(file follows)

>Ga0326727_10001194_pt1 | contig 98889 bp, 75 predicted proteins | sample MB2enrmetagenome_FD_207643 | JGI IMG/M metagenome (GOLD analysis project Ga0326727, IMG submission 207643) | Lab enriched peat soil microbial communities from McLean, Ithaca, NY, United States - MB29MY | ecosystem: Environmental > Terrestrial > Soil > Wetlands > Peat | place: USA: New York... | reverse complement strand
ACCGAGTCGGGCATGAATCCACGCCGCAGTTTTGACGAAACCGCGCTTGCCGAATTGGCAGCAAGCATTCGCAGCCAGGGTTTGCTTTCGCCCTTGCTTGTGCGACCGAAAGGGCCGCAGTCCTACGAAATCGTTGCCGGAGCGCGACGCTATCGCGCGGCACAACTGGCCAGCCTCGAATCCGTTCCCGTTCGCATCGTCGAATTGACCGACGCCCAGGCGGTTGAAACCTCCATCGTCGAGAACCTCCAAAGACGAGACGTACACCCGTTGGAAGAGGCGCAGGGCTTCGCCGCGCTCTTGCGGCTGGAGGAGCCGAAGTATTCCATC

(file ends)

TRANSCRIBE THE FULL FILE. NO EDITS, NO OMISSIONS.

>Ga0326727_10001194_pt1 | contig 98889 bp, 75 predicted proteins | sample MB2enrmetagenome_FD_207643 | JGI IMG/M metagenome (GOLD analysis project Ga0326727, IMG submission 207643) | Lab enriched peat soil microbial communities from McLean, Ithaca, NY, United States - MB29MY | ecosystem: Environmental > Terrestrial > Soil > Wetlands > Peat | place: USA: New York... | reverse complement strand
ACCGAGTCGGGCATGAATCCACGCCGCAGTTTTGACGAAACCGCGCTTGCCGAATTGGCAGCAAGCATTCGCAGCCAGGGTTTGCTTTCGCCCTTGCTTGTGCGACCGAAAGGGCCGCAGTCCTACGAAATCGTTGCCGGAGCGCGACGCTATCGCGCGGCACAACTGGCCAGCCTCGAATCCGTTCCCGTTCGCATCGTCGAATTGACCGACGCCCAGGCGGTTGAAACCTCCATCGTCGAGAACCTCCAAAGACGAGACGTACACCCGTTGGAAGAGGCGCAGGGCTTCGCCGCGCTCTTGCGGCTGGAGGAGCCGAAGTATTCCATC